Consider also that there were other companies producing 1/25 scale promotional model cars aimed at the auto industry and new car dealerships:  Cruver Plastics Company in Chicago, Product Miniatures from Milwaukee, Ideal Models (soon renamed JoHan), SMP in the Detroit area,  and the "Johnny come lately" Model Products Corporation.  While all of those outfits produced promotional model cars at some point in the 1950's onward, the only promo I can think of that was "subsidized" at the tooling level was SMP 1911 Prototype Chevrolet, which tooling was paid for by Chevrolet, and destroyed by the terms of their contract with SMP once the specified run of assembled promo's along with a supply of kits had been produced.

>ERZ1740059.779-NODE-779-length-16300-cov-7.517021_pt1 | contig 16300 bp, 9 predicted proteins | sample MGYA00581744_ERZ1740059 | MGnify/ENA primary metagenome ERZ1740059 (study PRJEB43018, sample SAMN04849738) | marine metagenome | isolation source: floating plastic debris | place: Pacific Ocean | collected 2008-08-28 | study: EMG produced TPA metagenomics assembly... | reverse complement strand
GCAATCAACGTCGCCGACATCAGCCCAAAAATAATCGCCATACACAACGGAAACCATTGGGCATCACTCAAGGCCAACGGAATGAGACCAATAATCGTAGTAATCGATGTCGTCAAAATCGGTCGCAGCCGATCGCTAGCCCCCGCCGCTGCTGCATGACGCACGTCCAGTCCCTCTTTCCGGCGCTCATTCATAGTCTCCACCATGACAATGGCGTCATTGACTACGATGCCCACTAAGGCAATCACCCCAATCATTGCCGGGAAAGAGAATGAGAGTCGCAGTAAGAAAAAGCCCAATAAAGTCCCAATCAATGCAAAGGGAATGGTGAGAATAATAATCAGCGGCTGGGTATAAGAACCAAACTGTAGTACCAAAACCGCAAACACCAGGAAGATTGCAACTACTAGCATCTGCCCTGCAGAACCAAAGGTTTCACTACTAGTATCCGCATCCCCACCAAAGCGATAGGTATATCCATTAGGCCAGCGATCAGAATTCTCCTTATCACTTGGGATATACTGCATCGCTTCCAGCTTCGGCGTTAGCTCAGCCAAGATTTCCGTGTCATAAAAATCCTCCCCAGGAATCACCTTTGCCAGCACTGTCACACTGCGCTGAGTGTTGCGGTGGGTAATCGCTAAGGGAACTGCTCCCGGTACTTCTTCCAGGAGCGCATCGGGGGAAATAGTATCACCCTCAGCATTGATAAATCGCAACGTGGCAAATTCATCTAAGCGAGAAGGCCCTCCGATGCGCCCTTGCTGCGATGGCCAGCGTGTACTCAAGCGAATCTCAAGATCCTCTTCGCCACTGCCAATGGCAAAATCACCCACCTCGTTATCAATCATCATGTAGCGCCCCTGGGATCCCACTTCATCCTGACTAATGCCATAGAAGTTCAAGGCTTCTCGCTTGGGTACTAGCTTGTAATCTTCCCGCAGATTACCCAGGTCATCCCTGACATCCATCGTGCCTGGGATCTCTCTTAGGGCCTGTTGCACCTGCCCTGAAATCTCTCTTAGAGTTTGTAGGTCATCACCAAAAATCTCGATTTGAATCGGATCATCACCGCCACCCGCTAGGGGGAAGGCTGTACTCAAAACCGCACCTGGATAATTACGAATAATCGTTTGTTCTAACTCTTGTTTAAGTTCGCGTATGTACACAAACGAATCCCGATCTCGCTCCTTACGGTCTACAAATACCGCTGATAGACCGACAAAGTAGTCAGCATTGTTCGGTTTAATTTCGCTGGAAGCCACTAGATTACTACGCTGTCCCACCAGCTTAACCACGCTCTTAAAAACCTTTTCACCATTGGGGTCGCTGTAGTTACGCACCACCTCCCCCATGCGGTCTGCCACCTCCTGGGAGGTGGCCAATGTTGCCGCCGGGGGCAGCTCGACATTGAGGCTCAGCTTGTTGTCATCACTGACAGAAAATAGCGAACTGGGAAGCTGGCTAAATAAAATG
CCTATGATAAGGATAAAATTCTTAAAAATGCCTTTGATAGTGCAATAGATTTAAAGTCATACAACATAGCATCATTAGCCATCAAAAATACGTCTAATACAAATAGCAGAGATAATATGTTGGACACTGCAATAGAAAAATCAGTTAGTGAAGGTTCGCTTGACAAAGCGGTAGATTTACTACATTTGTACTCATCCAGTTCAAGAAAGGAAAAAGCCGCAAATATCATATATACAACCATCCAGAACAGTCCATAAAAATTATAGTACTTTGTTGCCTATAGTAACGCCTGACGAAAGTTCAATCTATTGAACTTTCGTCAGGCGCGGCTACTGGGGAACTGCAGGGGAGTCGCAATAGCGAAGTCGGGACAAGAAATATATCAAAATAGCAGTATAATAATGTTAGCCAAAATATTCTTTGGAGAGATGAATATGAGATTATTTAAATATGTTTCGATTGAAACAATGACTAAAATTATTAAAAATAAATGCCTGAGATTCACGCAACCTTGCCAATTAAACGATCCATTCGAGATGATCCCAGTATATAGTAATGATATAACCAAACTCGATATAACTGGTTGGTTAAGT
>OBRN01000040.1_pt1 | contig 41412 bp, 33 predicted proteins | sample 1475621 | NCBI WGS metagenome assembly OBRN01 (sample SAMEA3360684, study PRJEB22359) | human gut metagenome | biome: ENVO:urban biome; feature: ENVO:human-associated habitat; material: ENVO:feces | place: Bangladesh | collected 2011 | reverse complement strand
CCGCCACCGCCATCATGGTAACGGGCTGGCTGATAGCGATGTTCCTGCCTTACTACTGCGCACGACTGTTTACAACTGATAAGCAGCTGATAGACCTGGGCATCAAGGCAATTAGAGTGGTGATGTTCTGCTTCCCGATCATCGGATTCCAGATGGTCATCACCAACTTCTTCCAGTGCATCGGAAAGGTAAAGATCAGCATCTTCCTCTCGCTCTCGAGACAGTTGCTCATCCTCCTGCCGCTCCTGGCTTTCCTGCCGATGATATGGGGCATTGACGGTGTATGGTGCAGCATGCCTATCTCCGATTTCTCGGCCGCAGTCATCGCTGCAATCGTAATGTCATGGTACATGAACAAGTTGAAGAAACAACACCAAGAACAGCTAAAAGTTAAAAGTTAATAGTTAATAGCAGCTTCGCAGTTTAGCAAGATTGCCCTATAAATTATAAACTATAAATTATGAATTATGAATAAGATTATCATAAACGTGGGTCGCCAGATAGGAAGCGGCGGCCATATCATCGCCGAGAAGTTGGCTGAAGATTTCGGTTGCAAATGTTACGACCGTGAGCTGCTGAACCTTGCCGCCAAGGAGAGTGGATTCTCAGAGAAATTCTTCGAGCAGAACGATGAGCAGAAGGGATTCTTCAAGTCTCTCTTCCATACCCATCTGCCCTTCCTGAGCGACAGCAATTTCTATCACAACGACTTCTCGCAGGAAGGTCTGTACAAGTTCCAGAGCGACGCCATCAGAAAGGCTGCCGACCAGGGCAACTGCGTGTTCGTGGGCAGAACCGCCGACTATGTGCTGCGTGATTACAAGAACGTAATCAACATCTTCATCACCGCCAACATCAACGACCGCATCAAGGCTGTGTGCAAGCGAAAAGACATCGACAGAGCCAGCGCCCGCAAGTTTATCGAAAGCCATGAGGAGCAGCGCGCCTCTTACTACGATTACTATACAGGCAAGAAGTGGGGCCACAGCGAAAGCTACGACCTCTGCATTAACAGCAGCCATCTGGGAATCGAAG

What did happen though, was a tremendous amount of cooperation between the automakers and the various model companies then engaged in the development, manufacture and sale of promotional model cars for distribution to car dealerships.  Consider the advantage of being privvy to what next year's new cars were going to look like, a year or so in advance, not to mention the tremendous trust that had to be established between automaker and plastic model manufacturer, to keep those new styling features confidential until new model introduction time!  That cooperation alone had to have meant a great deal in terms of costs not incurred at say, AMT.  But in any event, it was the model companies who (with the exception of the above-mentioned '11 Chevy) stood the cost of development of the tooling, against pretty much guarranteed sales numbers.